The sleep apnea mouthpiece improves the quality of life of many patients, but its use has several side effects, both short-term and long-term. Short-term side effects reported in many studies include increased salivation with the instrument in the mouth and tenderness in the teeth and jaw joints. Headaches and gnashing of teeth may also occur. The mucous membranes are affected by sleep apnea mouthpiece, causing dry mouth and irritation. In a toothless mouth, the mouthpiece causes depressions on the alveolar ridge. However, as treatment continues, these symptoms become insignificant for the most part.
A 2009 study examined subjective and objective assessments of short-term adverse events by sleep apnea mouthpiece users. The study included 12 individuals whose bite sensation, bite force, chewing surface contact area, and muscle fatigue were measured for four hours every 15 minutes both with and without mouthpiece after a night of sleep. The most significant side effects according to the study were abnormal biting, which afflicted an average of 90 minutes after removal of the mouthpiece, as well as decreased biting force lasting for 15 minutes after use of the mouthpiece.
The use of a sleep apnea mouthpiece can cause the patient various bite changes. According to one study, 14% of sleep apnea mouthpiece users showed changes in overbite from one to three millimeters after five years of use. According to one article, about one-fifth of those using a sleep apnea mouthpiece had a bite more than a millimeter after two years of treatment. Studies have also reported changes in bite ratios and lower jaw position. Sleep apnea mouthpiece users have been found to have increased face height, increased maximal mouth opening, and anterior teeth tilt. Bite-related side effects can be prevented with soft plastic devices with protrusions over the alveolar ridges, less forward jaw forward, and less use of the instrument. Side effects are minor, if the patient has a deep bite and they often decrease after stopping treatment.
The effect of CPAP treatment on oral health
A Japanese study investigated the incidence of oral symptoms and interest in sleep apnea mouthpiece treatment in CPAP patients. 744 people participated in the survey. According to the results, oral symptoms occurred in 39.4% of the respondents. 10.7% felt that they had started suffering from halitosis, a bad breath after starting CPAP treatment. There were an equal number of people suffering from bleeding gums.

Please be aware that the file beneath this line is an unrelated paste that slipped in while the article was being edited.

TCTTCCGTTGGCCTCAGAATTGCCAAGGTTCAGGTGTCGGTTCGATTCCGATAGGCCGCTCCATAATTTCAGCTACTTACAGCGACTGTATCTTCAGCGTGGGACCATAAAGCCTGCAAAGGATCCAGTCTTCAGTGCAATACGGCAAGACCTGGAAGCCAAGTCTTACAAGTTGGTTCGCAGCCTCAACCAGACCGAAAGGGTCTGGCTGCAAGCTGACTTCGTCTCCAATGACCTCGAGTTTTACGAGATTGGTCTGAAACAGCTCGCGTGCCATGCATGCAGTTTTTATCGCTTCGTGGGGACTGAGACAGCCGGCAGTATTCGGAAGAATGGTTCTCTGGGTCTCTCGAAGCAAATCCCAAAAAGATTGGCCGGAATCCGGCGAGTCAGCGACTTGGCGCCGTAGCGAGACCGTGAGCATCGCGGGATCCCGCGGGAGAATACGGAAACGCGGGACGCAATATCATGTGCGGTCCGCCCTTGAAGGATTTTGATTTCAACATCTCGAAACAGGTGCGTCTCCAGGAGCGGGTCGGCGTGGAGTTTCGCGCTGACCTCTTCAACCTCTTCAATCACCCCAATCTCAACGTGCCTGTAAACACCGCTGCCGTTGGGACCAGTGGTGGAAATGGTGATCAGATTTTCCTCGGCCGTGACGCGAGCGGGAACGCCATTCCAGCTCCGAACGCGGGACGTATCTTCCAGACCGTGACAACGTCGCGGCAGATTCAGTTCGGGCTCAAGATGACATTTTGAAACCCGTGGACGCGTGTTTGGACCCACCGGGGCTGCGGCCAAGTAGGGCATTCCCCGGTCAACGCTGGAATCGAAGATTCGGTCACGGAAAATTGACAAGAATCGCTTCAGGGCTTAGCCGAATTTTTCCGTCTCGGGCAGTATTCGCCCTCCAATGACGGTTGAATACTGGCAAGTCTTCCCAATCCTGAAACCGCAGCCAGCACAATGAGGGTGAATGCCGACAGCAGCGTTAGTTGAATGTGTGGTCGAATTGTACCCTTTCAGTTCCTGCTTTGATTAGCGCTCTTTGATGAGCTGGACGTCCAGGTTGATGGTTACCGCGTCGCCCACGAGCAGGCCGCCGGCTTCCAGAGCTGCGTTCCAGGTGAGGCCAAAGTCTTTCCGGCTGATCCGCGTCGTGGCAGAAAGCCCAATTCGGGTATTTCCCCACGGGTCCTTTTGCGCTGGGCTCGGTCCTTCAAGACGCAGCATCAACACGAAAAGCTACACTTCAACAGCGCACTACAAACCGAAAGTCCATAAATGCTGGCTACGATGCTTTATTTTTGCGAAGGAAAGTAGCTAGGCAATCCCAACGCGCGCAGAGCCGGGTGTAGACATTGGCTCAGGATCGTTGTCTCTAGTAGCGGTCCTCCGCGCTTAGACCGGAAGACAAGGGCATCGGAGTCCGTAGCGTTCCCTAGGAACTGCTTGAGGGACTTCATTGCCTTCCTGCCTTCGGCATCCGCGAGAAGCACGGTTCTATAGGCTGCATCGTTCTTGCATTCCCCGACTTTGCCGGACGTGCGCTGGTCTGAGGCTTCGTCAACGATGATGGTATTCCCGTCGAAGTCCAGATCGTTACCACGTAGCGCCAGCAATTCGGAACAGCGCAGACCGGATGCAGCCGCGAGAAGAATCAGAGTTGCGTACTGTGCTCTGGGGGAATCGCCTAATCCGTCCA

However, dry mouth was the most common symptom; it occurred in 44.6% of patients. One dissertation study published in 2013 found that more than half of CPAP patients suffered from dry mouth.
The effect of surgical treatment on oral health
Oral and maxillofacial surgery for sleep apnea patients is often extensive and could be expected to have a significant impact on the patient’s oral health and quality of life. However, there are only few studies that have addressed this issue. The only mention found in the side effects of surgical treatment was related to extensive UPPP surgery. It was found to cause dry throat, difficulty swallowing and speaking, and changes in sound.
Effect of orthodontics on breathing problems
The study, published by Manuela Mandu in 2011, aimed to describe the prevalence and risk factors for nocturnal breathing problems in children and adolescents who have received orthodontic treatment. In addition, the effects of different orthodontic treatment methods on the symptoms of nocturnal breathing problems were investigated.
The study population consisted of 168 children and young people, who were in orthodontics at the University of Montreal Orthodontics Clinic. who received orthodontic treatment at the University of Montreal Orthodontic Clinic. Questionnaire and clinical study were used as research methods. 17.5% of the subjects had jaw joint sounds, 6% with jaw locks and 9.7% with masseter pain. 35.9% of respondents reported biting their teeth against each other while awake. Bruxism occurred in 14.5%. Horizontal and vertical overbite had increased, as did upper and lower jaw stenosis.
The effect of sleep apnea medication on oral health
One of the side effects of modafinil used to treat sleep apnea is dry mouth. Likewise, thyroxine, antihypertensives, topical steroids, and antidepressants commonly used by sleep apnea patients may dry out the mouth. In addition, it is known that the continuous use of three drugs already reduces salivation.